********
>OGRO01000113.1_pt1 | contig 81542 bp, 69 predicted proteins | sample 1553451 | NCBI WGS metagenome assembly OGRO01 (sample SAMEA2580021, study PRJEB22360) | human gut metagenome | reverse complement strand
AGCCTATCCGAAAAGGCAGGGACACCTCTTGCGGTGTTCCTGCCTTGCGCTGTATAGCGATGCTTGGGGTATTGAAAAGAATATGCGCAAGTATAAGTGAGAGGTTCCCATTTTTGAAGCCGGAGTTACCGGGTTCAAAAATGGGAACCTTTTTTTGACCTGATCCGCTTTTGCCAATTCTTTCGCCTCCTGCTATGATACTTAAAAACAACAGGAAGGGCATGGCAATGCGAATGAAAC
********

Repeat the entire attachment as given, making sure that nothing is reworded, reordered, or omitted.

>OGRO01000113.1_pt1 | contig 81542 bp, 69 predicted proteins | sample 1553451 | NCBI WGS metagenome assembly OGRO01 (sample SAMEA2580021, study PRJEB22360) | human gut metagenome | reverse complement strand
AGCCTATCCGAAAAGGCAGGGACACCTCTTGCGGTGTTCCTGCCTTGCGCTGTATAGCGATGCTTGGGGTATTGAAAAGAATATGCGCAAGTATAAGTGAGAGGTTCCCATTTTTGAAGCCGGAGTTACCGGGTTCAAAAATGGGAACCTTTTTTTGACCTGATCCGCTTTTGCCAATTCTTTCGCCTCCTGCTATGATACTTAAAAACAACAGGAAGGGCATGGCAATGCGAATGAAAC